How to get an Affordable Unsecured Loan
Unsecured lending products often get an unfairly bad rap, both from the press and from borrowers who have had negative experiences with unscrupulous providers. Relying on these sources, you might conclude all cash advances come with prohibitive finance charges, but you would be incorrect. In the vast majority of paycheck borrowing "horror stories," the problems actually resulted from the misguided choices of the borrower, not the lender. In many ways, how much borrowing quick cash costs you is up to you. Make sure you budget wisely and efficiently by following the five tips below.
Five Must-Know Tips for Online Cash Advance Borrowers
- Borrow just enough to meet your immediate budget needs. Over-borrowing can lead you into serious fiscal hot water because of the costly interest charges associated with unnecessarily large principal balances. Payday funds were never intended to provide large amounts of cash for discretionary expenses. Rather, they are designed primarily to meet small, short-term, and urgent financial needs. Figure out exactly what you need to make ends meet until your next paycheck and then borrow no more than that amount.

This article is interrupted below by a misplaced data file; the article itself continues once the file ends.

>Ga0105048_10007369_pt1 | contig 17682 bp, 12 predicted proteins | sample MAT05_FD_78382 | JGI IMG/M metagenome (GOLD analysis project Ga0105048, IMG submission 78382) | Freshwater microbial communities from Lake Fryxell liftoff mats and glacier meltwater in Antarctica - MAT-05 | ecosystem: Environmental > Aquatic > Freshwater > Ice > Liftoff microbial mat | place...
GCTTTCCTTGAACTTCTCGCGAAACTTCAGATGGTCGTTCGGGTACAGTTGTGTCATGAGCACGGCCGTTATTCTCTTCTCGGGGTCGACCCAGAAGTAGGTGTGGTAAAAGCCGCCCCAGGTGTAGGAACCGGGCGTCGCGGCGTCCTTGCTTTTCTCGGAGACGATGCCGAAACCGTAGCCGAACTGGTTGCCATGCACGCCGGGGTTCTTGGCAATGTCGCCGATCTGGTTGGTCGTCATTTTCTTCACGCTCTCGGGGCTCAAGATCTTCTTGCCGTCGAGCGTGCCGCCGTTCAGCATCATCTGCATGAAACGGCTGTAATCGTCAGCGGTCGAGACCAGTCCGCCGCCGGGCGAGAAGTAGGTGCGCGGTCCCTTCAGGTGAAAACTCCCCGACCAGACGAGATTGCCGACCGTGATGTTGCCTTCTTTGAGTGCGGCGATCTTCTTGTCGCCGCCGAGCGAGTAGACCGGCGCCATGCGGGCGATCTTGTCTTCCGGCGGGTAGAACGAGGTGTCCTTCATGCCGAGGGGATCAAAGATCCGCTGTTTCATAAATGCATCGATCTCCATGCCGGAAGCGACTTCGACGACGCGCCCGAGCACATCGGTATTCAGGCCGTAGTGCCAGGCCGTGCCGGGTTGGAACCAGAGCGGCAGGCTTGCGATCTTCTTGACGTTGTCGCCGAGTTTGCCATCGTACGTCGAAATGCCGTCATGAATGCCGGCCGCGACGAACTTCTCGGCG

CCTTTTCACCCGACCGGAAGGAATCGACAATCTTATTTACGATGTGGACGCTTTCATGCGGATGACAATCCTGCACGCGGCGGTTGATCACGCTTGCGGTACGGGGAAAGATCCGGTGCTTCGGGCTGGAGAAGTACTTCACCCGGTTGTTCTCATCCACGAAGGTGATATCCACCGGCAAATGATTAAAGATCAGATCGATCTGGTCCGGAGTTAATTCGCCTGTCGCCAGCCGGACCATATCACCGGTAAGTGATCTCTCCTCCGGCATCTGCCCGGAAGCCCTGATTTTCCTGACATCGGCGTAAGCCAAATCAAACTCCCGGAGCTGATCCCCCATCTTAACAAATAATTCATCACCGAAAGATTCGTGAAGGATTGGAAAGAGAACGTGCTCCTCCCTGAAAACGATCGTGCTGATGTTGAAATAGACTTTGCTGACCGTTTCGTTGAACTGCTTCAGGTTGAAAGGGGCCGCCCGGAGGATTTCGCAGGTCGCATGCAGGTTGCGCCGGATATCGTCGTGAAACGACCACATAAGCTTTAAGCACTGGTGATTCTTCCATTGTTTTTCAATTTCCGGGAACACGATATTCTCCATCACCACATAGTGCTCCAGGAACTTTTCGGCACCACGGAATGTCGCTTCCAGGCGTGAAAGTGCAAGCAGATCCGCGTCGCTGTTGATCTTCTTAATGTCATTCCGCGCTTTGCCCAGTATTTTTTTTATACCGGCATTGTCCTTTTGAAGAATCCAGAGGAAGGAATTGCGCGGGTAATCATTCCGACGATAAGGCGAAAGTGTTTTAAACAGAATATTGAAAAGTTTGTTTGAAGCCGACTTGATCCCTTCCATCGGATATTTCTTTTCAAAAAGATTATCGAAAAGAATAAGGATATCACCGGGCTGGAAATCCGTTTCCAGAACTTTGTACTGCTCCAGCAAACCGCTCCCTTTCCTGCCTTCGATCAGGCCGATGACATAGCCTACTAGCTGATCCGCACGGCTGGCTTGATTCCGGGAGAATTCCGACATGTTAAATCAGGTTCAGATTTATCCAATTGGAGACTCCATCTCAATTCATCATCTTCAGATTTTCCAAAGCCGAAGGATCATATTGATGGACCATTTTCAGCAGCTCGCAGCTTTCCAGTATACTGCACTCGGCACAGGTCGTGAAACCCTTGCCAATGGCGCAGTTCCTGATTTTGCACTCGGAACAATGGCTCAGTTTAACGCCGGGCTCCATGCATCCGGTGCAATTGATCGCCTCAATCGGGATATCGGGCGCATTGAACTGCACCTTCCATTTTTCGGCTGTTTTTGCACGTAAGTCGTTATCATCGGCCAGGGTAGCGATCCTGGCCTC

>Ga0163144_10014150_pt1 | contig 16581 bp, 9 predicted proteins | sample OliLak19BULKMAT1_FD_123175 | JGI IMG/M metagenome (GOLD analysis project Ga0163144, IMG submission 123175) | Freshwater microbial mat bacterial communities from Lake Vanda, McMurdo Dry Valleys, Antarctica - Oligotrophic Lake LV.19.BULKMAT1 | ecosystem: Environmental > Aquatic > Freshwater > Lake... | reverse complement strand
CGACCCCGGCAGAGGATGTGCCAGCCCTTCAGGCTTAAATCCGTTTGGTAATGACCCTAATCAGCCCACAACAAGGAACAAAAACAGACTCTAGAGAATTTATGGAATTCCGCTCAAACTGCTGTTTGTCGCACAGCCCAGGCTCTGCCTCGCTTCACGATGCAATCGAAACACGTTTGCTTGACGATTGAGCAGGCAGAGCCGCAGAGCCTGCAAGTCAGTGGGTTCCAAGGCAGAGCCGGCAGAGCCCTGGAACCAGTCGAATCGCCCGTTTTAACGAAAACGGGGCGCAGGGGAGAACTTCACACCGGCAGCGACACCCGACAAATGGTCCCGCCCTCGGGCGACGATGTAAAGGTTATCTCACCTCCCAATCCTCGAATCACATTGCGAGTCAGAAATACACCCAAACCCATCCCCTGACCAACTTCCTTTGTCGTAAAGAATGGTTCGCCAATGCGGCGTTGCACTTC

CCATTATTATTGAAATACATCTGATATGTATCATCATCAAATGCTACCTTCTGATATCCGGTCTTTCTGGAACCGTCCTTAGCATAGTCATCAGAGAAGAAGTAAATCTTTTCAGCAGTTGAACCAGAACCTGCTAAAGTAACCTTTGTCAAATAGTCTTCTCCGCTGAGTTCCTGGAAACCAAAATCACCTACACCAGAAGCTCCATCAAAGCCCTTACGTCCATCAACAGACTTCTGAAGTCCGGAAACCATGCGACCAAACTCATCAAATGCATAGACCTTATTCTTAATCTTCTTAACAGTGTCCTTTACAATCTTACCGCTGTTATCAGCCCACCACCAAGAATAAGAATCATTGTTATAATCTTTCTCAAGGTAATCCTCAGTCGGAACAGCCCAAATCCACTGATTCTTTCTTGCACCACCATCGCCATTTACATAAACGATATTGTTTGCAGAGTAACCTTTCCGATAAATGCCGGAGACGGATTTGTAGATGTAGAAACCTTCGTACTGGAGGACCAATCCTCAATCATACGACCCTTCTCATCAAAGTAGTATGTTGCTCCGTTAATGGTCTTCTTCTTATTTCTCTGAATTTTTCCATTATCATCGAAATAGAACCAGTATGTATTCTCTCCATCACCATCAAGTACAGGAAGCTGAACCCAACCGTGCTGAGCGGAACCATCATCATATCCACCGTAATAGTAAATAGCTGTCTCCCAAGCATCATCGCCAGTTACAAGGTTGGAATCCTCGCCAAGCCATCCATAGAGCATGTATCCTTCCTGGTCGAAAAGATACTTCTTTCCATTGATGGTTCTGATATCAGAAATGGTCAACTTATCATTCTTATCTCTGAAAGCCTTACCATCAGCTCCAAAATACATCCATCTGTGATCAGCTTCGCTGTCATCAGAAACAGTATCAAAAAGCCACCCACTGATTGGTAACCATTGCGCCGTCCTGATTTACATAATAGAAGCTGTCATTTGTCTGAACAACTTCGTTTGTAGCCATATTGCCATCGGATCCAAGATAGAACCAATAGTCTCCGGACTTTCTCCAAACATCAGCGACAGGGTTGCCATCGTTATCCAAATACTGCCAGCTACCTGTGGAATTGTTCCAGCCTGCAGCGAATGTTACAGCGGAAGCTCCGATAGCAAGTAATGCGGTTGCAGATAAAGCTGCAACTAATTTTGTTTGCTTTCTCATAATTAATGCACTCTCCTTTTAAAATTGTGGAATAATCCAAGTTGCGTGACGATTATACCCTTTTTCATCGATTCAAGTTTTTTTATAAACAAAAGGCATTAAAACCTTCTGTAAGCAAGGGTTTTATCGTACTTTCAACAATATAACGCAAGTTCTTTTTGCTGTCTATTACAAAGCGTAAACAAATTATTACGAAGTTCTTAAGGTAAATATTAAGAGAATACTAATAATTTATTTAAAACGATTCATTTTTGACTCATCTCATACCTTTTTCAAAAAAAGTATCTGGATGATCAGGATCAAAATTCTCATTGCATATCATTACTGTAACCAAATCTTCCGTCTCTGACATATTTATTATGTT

- Ask your lender exactly what your finance charges will be. Before you agree to anything with your lender, make sure you know the exact amount of interest you will be paying on the amount you wish to borrow. Lenders are required to express this as an APR, or annual percentage rate, and some companies also express it as a portion of funds borrowed (e.g., $15 for every $100 borrowed). Make sure you will be able to afford to repay both the principal and all the interest expenses.
- Use these products judiciously. As mentioned before, short-term lending solutions are intended to be used sparingly and only in times of true need. For example, taking out an advance on your paycheck to keep your electricity turned on would be a wise choice. On the other hand, borrowing such funds to help pay for a mini-vacation would be a poor financial decision.
- Avoid extending terms at all costs. Depending on your provider, you might have the option to extend the term of your loan, or prolong the due date, for additional finance charges. Lenders typically refer to this as rolling the loan over. The problem is, if you don't have the money to repay your lender on the due date, you're probably still not going to have it on your new due date, particularly since you will have racked up additional interest expenses. Do whatever you can to repay the funds on time.
- Budget to ensure adequate funds are in your account on your due date. You'll need to allocate your funds appropriately in order to have a sufficient balance in your checking account when your balance comes due. If you don't have enough money in the account on the due date and you have not informed your lender, you will end up buried in penalty, overdraft, interest, and other fees. If you've done everything you can but still can't come up with the money, talk to your lender before the repayment date to work out a possible alternative arrangement.